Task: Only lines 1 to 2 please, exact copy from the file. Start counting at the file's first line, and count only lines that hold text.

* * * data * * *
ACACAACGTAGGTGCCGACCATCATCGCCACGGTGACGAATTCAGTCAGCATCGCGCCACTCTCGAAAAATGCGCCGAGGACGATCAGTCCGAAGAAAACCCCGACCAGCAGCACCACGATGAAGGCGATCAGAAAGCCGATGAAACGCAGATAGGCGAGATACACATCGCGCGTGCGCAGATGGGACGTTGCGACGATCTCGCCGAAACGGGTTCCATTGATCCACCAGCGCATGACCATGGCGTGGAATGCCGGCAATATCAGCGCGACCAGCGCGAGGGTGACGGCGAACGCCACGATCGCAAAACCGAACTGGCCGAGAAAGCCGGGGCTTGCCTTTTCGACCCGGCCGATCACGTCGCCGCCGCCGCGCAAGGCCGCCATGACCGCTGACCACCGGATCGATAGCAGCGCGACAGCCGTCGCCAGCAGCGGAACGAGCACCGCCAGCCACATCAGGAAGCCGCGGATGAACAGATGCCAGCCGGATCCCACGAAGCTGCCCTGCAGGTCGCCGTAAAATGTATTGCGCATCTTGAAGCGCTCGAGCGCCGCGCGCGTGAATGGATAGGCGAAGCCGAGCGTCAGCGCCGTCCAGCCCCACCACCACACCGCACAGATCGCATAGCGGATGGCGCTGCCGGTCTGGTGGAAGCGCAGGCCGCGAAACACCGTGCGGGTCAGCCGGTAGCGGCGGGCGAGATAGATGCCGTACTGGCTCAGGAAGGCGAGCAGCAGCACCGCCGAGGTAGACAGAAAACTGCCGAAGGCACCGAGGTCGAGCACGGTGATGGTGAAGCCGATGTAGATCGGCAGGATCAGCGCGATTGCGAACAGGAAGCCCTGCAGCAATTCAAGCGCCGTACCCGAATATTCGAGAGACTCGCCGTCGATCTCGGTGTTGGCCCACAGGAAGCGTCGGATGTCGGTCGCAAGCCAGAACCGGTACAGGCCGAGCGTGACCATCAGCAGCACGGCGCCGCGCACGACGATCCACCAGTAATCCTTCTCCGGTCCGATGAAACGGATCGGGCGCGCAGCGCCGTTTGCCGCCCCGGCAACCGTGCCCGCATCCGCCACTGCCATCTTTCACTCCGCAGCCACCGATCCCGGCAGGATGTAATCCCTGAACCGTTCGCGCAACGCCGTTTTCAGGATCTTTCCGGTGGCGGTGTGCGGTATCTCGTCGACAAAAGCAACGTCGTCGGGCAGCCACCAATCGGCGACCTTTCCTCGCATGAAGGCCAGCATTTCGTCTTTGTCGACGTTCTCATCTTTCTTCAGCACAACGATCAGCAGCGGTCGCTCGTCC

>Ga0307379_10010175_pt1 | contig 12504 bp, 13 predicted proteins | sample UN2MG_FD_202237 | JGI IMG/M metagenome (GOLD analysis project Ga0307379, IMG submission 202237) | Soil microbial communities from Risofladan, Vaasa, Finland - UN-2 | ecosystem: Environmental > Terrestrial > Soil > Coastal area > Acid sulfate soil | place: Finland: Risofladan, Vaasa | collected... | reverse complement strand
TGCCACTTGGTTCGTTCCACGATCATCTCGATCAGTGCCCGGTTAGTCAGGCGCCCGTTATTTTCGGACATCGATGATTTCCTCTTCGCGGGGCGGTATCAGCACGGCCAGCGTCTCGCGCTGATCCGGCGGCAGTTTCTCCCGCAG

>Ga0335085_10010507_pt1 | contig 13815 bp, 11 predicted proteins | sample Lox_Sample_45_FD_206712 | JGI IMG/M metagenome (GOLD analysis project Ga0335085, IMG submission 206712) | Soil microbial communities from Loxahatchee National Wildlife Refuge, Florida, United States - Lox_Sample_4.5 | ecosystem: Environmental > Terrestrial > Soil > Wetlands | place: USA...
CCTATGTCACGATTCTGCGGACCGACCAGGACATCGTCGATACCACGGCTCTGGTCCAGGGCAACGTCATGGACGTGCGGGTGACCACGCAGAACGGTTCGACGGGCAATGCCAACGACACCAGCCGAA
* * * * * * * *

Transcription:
ACACAACGTAGGTGCCGACCATCATCGCCACGGTGACGAATTCAGTCAGCATCGCGCCACTCTCGAAAAATGCGCCGAGGACGATCAGTCCGAAGAAAACCCCGACCAGCAGCACCACGATGAAGGCGATCAGAAAGCCGATGAAACGCAGATAGGCGAGATACACATCGCGCGTGCGCAGATGGGACGTTGCGACGATCTCGCCGAAACGGGTTCCATTGATCCACCAGCGCATGACCATGGCGTGGAATGCCGGCAATATCAGCGCGACCAGCGCGAGGGTGACGGCGAACGCCACGATCGCAAAACCGAACTGGCCGAGAAAGCCGGGGCTTGCCTTTTCGACCCGGCCGATCACGTCGCCGCCGCCGCGCAAGGCCGCCATGACCGCTGACCACCGGATCGATAGCAGCGCGACAGCCGTCGCCAGCAGCGGAACGAGCACCGCCAGCCACATCAGGAAGCCGCGGATGAACAGATGCCAGCCGGATCCCACGAAGCTGCCCTGCAGGTCGCCGTAAAATGTATTGCGCATCTTGAAGCGCTCGAGCGCCGCGCGCGTGAATGGATAGGCGAAGCCGAGCGTCAGCGCCGTCCAGCCCCACCACCACACCGCACAGATCGCATAGCGGATGGCGCTGCCGGTCTGGTGGAAGCGCAGGCCGCGAAACACCGTGCGGGTCAGCCGGTAGCGGCGGGCGAGATAGATGCCGTACTGGCTCAGGAAGGCGAGCAGCAGCACCGCCGAGGTAGACAGAAAACTGCCGAAGGCACCGAGGTCGAGCACGGTGATGGTGAAGCCGATGTAGATCGGCAGGATCAGCGCGATTGCGAACAGGAAGCCCTGCAGCAATTCAAGCGCCGTACCCGAATATTCGAGAGACTCGCCGTCGATCTCGGTGTTGGCCCACAGGAAGCGTCGGATGTCGGTCGCAAGCCAGAACCGGTACAGGCCGAGCGTGACCATCAGCAGCACGGCGCCGCGCACGACGATCCACCAGTAATCCTTCTCCGGTCCGATGAAACGGATCGGGCGCGCAGCGCCGTTTGCCGCCCCGGCAACCGTGCCCGCATCCGCCACTGCCATCTTTCACTCCGCAGCCACCGATCCCGGCAGGATGTAATCCCTGAACCGTTCGCGCAACGCCGTTTTCAGGATCTTTCCGGTGGCGGTGTGCGGTATCTCGTCGACAAAAGCAACGTCGTCGGGCAGCCACCAATCGGCGACCTTTCCTCGCATGAAGGCCAGCATTTCGTCTTTGTCGACGTTCTCATCTTTCTTCAGCACAACGATCAGCAGCGGTCGCTCGTCC

>Ga0307379_10010175_pt1 | contig 12504 bp, 13 predicted proteins | sample UN2MG_FD_202237 | JGI IMG/M metagenome (GOLD analysis project Ga0307379, IMG submission 202237) | Soil microbial communities from Risofladan, Vaasa, Finland - UN-2 | ecosystem: Environmental > Terrestrial > Soil > Coastal area > Acid sulfate soil | place: Finland: Risofladan, Vaasa | collected... | reverse complement strand